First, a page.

Countless indigenous groups have lost their livelihoods when their land and property has been sold off, with negotiations often happening behind closed doors. The Land Matrix Initiative takes a closer look at the business of land acquisition throughout the world and puts the facts and figures out in the open.
Fears surrounding food security, the desire to extract natural resources and the race to join the lucrative business of cultivating biofuels – simply put, those are the main reasons why all around the world, international companies, governments and sometimes even individuals are buying up vast areas of land. And as the latest report from the Land Matrix Global Observatory shows, pretty much every time, their sights are set on countries in the Global South. According to data from the Land Matrix initiative, in developing and emerging countries, 26.7 million hectares of farmland has been sold off to investors since the year 2000 - roughly the same area as Great Britain and Slovenia put together. The buyers tend to come from Malaysia, the USA, Great Britian, Singapore and Saudi Arabia. But investors from other countries in Western Europe are also involved in over 300 land deals.
Land sales are usually carried out at the expense of local farmers - land ownership among indigenous and local communities is often not officially registered, and is simply bought by the new owners as part of the land sale. Around 50 per cent of lands sold to investors was previously agricultural land, used by local farmers, and the change of ownership can often mean a complete loss of property and livelihood.
Many of the farmers are only informed about the sale - and their new situation - after it's already happened, while some are unable to get to grips with the complex economic structures involved. In order to make transactions more transparent and easier to understand, the Land Matrix Initiative breaks down the deals between investors and governments into clear and simple graphs, charts and infographics. By doing so, they want to make land deals understandable for as many people as possible - including those who are directly affected - so they can come together and take action. And by publicising their business deals and dragging them out of the shadows, the data base aims to put pressure on the investors too.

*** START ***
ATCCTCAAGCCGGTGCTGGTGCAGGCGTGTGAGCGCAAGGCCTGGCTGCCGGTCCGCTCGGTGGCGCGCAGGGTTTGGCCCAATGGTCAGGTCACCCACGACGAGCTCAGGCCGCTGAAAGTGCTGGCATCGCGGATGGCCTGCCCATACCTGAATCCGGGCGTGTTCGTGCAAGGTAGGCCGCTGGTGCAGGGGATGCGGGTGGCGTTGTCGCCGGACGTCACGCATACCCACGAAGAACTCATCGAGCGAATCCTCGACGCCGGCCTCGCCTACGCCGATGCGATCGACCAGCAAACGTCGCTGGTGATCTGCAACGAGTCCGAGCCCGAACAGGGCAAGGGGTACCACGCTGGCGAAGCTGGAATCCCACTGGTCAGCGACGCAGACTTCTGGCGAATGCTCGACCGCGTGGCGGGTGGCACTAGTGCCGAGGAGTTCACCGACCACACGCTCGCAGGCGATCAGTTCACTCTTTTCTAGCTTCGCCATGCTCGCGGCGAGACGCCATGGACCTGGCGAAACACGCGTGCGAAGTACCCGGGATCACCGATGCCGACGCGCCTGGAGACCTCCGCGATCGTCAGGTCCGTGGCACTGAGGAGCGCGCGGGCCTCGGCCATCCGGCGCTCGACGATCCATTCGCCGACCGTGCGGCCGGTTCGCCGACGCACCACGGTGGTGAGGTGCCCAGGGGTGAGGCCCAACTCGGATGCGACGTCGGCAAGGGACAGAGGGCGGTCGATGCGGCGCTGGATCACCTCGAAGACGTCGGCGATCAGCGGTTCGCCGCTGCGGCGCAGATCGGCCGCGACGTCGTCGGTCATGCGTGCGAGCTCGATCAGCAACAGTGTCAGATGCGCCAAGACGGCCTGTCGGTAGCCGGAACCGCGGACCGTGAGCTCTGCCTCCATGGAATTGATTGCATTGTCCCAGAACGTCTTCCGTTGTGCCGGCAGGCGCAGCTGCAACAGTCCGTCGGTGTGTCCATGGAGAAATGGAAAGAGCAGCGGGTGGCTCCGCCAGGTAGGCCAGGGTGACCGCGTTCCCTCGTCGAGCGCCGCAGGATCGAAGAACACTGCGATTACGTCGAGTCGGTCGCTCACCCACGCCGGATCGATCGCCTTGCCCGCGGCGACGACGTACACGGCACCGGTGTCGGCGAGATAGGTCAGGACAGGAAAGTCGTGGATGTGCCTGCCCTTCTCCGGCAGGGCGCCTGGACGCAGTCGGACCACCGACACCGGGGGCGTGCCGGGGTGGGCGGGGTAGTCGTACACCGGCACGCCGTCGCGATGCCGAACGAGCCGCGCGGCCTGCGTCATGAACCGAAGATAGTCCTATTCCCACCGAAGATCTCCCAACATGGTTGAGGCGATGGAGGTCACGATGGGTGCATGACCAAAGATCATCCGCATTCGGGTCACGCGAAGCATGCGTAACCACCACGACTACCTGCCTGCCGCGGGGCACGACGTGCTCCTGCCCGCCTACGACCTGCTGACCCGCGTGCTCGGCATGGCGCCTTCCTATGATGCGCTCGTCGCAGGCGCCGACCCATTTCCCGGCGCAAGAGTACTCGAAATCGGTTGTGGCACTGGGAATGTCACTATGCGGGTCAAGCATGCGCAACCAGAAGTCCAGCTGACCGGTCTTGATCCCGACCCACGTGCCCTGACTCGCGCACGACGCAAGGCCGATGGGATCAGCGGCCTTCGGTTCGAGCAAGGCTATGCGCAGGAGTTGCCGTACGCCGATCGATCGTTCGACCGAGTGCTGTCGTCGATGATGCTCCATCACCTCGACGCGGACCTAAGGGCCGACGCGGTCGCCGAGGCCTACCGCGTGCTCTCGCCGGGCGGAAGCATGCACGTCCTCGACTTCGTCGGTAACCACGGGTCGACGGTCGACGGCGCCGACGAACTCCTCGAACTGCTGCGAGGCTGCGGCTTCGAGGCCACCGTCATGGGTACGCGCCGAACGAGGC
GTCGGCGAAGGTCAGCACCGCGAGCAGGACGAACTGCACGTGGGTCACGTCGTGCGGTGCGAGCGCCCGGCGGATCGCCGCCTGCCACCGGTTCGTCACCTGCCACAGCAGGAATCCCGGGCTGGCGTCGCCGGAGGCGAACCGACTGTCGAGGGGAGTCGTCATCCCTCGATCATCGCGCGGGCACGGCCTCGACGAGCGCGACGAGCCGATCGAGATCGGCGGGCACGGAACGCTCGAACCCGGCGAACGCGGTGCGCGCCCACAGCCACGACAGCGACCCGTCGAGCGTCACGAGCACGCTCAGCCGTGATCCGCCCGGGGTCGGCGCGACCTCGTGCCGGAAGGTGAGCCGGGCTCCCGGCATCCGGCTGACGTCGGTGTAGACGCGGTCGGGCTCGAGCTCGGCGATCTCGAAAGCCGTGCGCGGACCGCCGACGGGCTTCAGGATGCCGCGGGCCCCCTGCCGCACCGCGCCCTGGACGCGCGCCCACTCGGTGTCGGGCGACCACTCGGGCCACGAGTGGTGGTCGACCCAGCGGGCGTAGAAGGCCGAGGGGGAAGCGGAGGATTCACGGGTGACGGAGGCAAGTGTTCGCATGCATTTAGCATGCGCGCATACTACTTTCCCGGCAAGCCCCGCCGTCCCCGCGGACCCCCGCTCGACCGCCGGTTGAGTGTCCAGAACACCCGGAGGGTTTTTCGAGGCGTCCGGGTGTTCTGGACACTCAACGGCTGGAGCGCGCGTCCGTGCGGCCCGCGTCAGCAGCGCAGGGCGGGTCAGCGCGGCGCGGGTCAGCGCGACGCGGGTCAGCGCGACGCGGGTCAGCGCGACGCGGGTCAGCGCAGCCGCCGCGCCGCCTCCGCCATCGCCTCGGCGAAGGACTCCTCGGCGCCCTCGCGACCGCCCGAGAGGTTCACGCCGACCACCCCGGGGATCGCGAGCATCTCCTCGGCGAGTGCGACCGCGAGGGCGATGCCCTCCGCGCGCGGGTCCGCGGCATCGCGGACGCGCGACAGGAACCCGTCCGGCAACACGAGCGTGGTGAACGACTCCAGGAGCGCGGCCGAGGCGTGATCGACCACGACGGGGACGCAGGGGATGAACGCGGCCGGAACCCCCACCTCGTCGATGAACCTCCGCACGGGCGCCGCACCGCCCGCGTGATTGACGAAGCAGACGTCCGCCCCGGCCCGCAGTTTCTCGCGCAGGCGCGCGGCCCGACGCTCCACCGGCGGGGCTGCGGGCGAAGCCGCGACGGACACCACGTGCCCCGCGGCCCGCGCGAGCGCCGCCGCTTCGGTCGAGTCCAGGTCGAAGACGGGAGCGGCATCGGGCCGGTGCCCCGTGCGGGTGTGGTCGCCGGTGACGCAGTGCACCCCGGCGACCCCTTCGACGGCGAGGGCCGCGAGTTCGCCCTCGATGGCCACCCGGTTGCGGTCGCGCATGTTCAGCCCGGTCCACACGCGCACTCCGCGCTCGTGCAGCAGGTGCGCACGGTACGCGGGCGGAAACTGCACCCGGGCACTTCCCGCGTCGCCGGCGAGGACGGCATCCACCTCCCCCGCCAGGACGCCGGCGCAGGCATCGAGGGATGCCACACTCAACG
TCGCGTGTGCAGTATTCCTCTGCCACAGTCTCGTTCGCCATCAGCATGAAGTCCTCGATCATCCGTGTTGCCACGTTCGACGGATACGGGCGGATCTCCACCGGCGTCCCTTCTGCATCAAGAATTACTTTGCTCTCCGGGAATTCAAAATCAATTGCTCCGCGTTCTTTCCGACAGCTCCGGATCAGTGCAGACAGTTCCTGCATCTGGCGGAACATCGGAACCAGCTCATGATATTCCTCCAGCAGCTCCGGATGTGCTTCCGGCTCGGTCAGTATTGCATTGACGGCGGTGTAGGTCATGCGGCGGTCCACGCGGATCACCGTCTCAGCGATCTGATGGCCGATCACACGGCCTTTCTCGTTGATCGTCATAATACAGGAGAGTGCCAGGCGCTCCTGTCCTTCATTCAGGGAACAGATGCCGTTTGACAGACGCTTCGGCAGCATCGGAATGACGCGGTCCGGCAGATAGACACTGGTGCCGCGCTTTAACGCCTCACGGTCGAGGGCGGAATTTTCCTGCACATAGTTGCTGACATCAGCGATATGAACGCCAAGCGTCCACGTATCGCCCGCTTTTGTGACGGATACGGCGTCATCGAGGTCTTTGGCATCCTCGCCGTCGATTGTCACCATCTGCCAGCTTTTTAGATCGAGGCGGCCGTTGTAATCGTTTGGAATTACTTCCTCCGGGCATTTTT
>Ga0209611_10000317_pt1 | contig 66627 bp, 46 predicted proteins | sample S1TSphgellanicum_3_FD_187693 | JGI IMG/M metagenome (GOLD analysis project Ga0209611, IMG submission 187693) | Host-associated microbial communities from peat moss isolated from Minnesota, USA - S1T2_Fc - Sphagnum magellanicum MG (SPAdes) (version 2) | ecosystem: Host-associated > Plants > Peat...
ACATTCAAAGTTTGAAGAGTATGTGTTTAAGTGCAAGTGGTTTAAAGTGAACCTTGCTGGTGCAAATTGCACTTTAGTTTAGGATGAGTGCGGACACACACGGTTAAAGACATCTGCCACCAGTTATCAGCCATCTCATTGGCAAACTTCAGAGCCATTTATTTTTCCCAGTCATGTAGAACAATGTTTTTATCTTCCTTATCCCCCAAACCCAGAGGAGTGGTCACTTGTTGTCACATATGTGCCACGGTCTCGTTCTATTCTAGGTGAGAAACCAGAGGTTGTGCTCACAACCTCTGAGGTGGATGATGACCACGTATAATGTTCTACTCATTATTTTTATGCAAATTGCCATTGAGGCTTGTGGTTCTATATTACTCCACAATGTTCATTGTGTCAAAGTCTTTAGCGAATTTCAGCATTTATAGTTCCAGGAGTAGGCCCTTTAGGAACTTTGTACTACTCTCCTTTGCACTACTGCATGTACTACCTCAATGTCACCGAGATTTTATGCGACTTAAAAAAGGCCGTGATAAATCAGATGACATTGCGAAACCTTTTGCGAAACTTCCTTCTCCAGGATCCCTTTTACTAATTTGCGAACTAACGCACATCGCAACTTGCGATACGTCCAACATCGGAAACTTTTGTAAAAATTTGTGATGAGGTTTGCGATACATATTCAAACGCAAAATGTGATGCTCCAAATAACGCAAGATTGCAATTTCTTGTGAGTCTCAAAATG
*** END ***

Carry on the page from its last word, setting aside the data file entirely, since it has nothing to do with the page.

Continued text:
Who Is Behind the Land Matrix Initiative?
Land Matrix is coordinated by a number of large political development and research organisations. Among them are the GIZ (German Society for International Cooperation) and the International Land Coalition, a global alliance which comprises institutions such as the World Bank and the United Nations, as well as non-governmental organisations. The initiative analyses in which regions of the world lands are being bought up, and what they are being used for. The German Institute of Global and Area Studies GIGA is responsible for managing and looking after the global database and is constantly evaluating the collected data.
The information used in the Land Matrix's reports is consistently checked and reviewed for reliability and comes from the following sources:
Research and political reports from international and local organisations and NGOs
Personal information collected by the website Global Observatory
Field-based research projects
Official government documents
For more information about the project, check out the video below.
This is a translation by Marisa Pettit of an original article which first appeared on our German language site.